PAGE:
I don’t drink the Cool Aid, and never have. In recent days I have received a series of emails from old friends in Rome about the passing parade inside the Vatican, and could not help but draw comparisons to the mind-set that was Jim Jones and Jones Town. The triumphalistic fantasy world some good friends still trumpet never ceases to astound me. So much of it is romantic fantasy wilfully blind to dysfunction and corruption. How long before the Wall falls, and that indeed is a good comparison. Remember 1989 and how it all just seemed to happen and who among us had any idea it would crumble as quickly as it did? I do not mean to offend the uber orthodox among you, so please understand that it is not the Church of Jesus the Christ that I reference, but that absolute monarchical structure introduced by Pope Gregory VII many hundreds of years ago, a structure that did not exist in the first 1000 years of Christianity. I am one of those “Bad Weeds’ who thinks it is high time that we move beyond Downton Abbey.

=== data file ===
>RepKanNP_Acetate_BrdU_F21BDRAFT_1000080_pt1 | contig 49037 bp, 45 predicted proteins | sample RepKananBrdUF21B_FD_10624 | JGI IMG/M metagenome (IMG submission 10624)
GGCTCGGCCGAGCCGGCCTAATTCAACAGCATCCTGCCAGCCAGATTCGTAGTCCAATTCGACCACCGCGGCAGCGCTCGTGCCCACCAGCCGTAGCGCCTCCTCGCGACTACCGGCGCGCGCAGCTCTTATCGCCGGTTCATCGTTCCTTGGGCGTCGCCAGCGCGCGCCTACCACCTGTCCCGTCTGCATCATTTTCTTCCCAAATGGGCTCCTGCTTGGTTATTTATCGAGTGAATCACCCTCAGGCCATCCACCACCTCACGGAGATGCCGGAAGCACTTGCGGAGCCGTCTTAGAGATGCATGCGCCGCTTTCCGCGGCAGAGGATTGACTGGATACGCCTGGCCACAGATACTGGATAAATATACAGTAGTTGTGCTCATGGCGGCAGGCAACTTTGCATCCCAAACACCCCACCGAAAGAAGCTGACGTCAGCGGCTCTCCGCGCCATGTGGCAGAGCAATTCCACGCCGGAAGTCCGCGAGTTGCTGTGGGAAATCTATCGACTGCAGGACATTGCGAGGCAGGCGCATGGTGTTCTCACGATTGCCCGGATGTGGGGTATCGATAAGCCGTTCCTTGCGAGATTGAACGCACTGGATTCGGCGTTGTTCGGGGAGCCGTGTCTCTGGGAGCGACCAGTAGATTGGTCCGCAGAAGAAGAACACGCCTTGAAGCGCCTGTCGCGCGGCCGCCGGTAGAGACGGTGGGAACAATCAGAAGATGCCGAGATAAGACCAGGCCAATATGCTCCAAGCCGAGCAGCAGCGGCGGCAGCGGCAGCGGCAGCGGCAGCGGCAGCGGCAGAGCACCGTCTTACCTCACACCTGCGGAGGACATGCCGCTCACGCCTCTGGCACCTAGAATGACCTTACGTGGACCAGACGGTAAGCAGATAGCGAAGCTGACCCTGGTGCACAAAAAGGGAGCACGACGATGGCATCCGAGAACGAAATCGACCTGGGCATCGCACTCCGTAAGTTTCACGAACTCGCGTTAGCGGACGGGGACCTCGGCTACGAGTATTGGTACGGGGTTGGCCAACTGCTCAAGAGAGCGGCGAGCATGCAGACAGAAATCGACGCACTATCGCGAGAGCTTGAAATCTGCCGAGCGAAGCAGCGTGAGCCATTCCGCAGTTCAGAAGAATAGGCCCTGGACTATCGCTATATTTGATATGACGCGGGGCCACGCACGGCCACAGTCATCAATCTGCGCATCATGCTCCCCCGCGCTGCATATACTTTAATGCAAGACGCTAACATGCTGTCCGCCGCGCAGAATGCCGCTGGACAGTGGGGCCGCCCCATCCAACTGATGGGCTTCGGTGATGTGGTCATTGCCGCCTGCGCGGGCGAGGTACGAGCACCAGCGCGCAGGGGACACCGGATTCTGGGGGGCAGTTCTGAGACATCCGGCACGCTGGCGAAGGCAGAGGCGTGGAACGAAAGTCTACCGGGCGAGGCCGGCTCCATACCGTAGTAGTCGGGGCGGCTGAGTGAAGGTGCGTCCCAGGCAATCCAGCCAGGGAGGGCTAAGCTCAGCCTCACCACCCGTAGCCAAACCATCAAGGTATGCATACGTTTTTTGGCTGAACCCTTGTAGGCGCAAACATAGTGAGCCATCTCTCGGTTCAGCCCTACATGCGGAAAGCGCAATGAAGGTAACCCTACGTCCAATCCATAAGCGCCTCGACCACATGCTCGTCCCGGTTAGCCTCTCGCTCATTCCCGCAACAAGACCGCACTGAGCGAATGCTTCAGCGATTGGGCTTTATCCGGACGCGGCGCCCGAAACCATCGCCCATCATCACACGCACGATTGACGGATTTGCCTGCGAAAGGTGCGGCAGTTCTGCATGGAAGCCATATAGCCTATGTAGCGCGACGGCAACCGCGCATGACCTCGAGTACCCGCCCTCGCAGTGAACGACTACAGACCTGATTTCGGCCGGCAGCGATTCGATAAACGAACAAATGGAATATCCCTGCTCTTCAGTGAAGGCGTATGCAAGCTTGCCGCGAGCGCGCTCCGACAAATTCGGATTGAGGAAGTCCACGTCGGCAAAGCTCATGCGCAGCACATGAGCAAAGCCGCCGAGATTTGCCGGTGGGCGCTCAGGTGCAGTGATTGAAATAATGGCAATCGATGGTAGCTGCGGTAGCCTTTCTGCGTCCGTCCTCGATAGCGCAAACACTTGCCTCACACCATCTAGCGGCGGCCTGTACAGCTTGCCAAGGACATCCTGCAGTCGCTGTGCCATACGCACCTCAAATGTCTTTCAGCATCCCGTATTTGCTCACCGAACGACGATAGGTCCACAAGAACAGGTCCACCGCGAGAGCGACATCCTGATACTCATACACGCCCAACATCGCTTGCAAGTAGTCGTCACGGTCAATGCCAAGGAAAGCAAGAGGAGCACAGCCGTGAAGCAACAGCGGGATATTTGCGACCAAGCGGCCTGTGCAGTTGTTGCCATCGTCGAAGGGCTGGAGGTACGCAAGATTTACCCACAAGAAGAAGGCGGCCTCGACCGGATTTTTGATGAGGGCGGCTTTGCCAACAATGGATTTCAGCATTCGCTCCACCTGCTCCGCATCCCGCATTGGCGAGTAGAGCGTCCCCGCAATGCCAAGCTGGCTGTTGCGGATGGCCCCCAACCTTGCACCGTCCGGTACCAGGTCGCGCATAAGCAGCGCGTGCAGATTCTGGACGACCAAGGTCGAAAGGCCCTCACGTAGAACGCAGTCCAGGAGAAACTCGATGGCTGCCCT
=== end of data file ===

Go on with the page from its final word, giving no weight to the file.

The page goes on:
I enclose a recent New York Times article by Hans Kung, one of the pre-eminent religious scholars in the world, and the man who helped the emeritus Benedict obtain his original position at Tubingen University. Alas Benedict returned the favour by not allowing Kung to teach Theology. I have already earlier referenced how much I treasure Kung, and how I sometimes wish I had accepted his invitation and acceptance to do doctoral work under his tutelage. So, I am biased and declare it openly.
Do take a moment and read what Hans Kung writes. His scholarship is beyond repute and his history accurate.
From The New York Times:
OP-ED CONTRIBUTOR: A Vatican Spring?
How to save the church.
A Vatican Spring?
THE Arab Spring has shaken a whole series of autocratic regimes. With the resignation of Pope Benedict XVI, might not something like that be possible in the Roman Catholic Church as well — a Vatican Spring?
Of course, the system of the Catholic Church doesn’t resemble Tunisia or Egypt so much as an absolute monarchy like Saudi Arabia. In both places there are no genuine reforms, just minor concessions. In both, tradition is invoked to oppose reform. In Saudi Arabia tradition goes back only two centuries; in the case of the papacy, 20 centuries.